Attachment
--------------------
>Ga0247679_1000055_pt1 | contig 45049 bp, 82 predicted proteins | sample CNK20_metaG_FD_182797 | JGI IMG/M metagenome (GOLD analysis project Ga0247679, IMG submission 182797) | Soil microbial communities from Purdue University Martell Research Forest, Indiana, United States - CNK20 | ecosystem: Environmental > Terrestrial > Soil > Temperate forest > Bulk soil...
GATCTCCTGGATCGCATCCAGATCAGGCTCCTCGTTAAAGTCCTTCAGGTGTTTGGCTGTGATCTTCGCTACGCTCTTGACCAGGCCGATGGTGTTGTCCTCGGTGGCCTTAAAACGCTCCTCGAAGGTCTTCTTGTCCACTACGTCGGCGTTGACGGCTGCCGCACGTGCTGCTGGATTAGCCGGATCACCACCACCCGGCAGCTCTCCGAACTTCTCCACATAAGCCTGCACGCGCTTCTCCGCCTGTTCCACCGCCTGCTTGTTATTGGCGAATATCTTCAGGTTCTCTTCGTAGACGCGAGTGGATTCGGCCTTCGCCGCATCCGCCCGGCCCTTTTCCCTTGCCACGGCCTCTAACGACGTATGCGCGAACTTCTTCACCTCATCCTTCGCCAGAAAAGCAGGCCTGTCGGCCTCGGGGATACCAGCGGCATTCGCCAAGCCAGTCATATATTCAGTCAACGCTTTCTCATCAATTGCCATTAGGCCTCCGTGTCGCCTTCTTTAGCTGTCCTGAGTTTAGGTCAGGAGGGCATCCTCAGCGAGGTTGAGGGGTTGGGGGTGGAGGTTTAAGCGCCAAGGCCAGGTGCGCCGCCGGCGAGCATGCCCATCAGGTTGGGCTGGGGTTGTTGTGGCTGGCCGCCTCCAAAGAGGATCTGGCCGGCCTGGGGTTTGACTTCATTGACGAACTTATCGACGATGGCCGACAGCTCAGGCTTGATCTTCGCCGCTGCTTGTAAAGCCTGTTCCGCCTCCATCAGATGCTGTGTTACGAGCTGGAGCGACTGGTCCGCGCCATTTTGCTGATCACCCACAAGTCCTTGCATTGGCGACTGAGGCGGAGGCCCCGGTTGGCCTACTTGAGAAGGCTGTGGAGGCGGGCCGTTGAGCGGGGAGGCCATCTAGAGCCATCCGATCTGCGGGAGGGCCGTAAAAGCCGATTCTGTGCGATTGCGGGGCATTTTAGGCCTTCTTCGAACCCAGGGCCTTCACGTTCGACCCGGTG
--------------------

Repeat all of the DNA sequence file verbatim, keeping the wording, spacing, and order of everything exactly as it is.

>Ga0247679_1000055_pt1 | contig 45049 bp, 82 predicted proteins | sample CNK20_metaG_FD_182797 | JGI IMG/M metagenome (GOLD analysis project Ga0247679, IMG submission 182797) | Soil microbial communities from Purdue University Martell Research Forest, Indiana, United States - CNK20 | ecosystem: Environmental > Terrestrial > Soil > Temperate forest > Bulk soil...
GATCTCCTGGATCGCATCCAGATCAGGCTCCTCGTTAAAGTCCTTCAGGTGTTTGGCTGTGATCTTCGCTACGCTCTTGACCAGGCCGATGGTGTTGTCCTCGGTGGCCTTAAAACGCTCCTCGAAGGTCTTCTTGTCCACTACGTCGGCGTTGACGGCTGCCGCACGTGCTGCTGGATTAGCCGGATCACCACCACCCGGCAGCTCTCCGAACTTCTCCACATAAGCCTGCACGCGCTTCTCCGCCTGTTCCACCGCCTGCTTGTTATTGGCGAATATCTTCAGGTTCTCTTCGTAGACGCGAGTGGATTCGGCCTTCGCCGCATCCGCCCGGCCCTTTTCCCTTGCCACGGCCTCTAACGACGTATGCGCGAACTTCTTCACCTCATCCTTCGCCAGAAAAGCAGGCCTGTCGGCCTCGGGGATACCAGCGGCATTCGCCAAGCCAGTCATATATTCAGTCAACGCTTTCTCATCAATTGCCATTAGGCCTCCGTGTCGCCTTCTTTAGCTGTCCTGAGTTTAGGTCAGGAGGGCATCCTCAGCGAGGTTGAGGGGTTGGGGGTGGAGGTTTAAGCGCCAAGGCCAGGTGCGCCGCCGGCGAGCATGCCCATCAGGTTGGGCTGGGGTTGTTGTGGCTGGCCGCCTCCAAAGAGGATCTGGCCGGCCTGGGGTTTGACTTCATTGACGAACTTATCGACGATGGCCGACAGCTCAGGCTTGATCTTCGCCGCTGCTTGTAAAGCCTGTTCCGCCTCCATCAGATGCTGTGTTACGAGCTGGAGCGACTGGTCCGCGCCATTTTGCTGATCACCCACAAGTCCTTGCATTGGCGACTGAGGCGGAGGCCCCGGTTGGCCTACTTGAGAAGGCTGTGGAGGCGGGCCGTTGAGCGGGGAGGCCATCTAGAGCCATCCGATCTGCGGGAGGGCCGTAAAAGCCGATTCTGTGCGATTGCGGGGCATTTTAGGCCTTCTTCGAACCCAGGGCCTTCACGTTCGACCCGGTG